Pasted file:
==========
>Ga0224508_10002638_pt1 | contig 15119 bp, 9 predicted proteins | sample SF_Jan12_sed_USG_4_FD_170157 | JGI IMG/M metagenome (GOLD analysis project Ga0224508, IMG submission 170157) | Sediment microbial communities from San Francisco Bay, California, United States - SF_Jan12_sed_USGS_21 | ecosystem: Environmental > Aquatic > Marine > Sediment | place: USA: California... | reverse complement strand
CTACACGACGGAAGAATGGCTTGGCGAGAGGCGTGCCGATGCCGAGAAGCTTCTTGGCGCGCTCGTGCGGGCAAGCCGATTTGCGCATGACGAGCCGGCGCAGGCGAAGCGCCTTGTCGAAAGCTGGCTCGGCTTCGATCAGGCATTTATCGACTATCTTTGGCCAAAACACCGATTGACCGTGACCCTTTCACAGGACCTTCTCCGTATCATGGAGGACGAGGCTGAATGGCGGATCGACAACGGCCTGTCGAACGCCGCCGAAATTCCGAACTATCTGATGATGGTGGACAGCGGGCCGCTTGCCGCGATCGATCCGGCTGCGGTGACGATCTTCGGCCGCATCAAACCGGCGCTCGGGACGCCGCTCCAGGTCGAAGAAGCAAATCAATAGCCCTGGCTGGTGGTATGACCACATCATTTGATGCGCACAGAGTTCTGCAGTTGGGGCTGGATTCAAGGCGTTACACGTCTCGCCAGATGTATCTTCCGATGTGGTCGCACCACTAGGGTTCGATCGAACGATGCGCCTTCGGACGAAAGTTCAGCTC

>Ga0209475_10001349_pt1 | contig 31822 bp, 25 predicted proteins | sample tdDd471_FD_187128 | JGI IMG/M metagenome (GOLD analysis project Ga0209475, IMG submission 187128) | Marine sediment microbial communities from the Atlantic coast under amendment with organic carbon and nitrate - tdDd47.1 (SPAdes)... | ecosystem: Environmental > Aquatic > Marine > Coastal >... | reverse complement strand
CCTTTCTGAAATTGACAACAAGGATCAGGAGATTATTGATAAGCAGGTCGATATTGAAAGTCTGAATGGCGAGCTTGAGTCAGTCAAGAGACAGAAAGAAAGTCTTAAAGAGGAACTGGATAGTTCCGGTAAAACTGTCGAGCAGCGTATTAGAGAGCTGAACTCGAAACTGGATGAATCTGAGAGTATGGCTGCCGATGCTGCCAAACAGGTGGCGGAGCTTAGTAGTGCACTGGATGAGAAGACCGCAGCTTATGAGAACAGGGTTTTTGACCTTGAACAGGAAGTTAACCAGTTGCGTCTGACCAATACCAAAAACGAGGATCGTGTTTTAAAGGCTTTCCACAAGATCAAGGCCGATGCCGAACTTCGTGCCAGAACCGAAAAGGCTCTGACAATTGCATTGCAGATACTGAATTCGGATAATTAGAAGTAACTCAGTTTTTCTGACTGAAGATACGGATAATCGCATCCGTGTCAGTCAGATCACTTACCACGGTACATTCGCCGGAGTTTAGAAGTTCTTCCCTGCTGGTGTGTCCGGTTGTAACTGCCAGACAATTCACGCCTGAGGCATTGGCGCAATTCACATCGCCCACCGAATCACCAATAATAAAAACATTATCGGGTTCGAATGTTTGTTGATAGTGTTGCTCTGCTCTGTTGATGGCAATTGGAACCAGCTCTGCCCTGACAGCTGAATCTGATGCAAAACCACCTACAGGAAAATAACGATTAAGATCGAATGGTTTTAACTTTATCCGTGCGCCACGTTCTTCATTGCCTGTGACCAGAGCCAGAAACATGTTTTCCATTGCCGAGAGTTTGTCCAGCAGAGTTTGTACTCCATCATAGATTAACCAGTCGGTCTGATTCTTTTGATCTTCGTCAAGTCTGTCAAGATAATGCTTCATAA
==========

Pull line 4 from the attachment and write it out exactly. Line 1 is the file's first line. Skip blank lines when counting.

CCTTTCTGAAATTGACAACAAGGATCAGGAGATTATTGATAAGCAGGTCGATATTGAAAGTCTGAATGGCGAGCTTGAGTCAGTCAAGAGACAGAAAGAAAGTCTTAAAGAGGAACTGGATAGTTCCGGTAAAACTGTCGAGCAGCGTATTAGAGAGCTGAACTCGAAACTGGATGAATCTGAGAGTATGGCTGCCGATGCTGCCAAACAGGTGGCGGAGCTTAGTAGTGCACTGGATGAGAAGACCGCAGCTTATGAGAACAGGGTTTTTGACCTTGAACAGGAAGTTAACCAGTTGCGTCTGACCAATACCAAAAACGAGGATCGTGTTTTAAAGGCTTTCCACAAGATCAAGGCCGATGCCGAACTTCGTGCCAGAACCGAAAAGGCTCTGACAATTGCATTGCAGATACTGAATTCGGATAATTAGAAGTAACTCAGTTTTTCTGACTGAAGATACGGATAATCGCATCCGTGTCAGTCAGATCACTTACCACGGTACATTCGCCGGAGTTTAGAAGTTCTTCCCTGCTGGTGTGTCCGGTTGTAACTGCCAGACAATTCACGCCTGAGGCATTGGCGCAATTCACATCGCCCACCGAATCACCAATAATAAAAACATTATCGGGTTCGAATGTTTGTTGATAGTGTTGCTCTGCTCTGTTGATGGCAATTGGAACCAGCTCTGCCCTGACAGCTGAATCTGATGCAAAACCACCTACAGGAAAATAACGATTAAGATCGAATGGTTTTAACTTTATCCGTGCGCCACGTTCTTCATTGCCTGTGACCAGAGCCAGAAACATGTTTTCCATTGCCGAGAGTTTGTCCAGCAGAGTTTGTACTCCATCATAGATTAACCAGTCGGTCTGATTCTTTTGATCTTCGTCAAGTCTGTCAAGATAATGCTTCATAA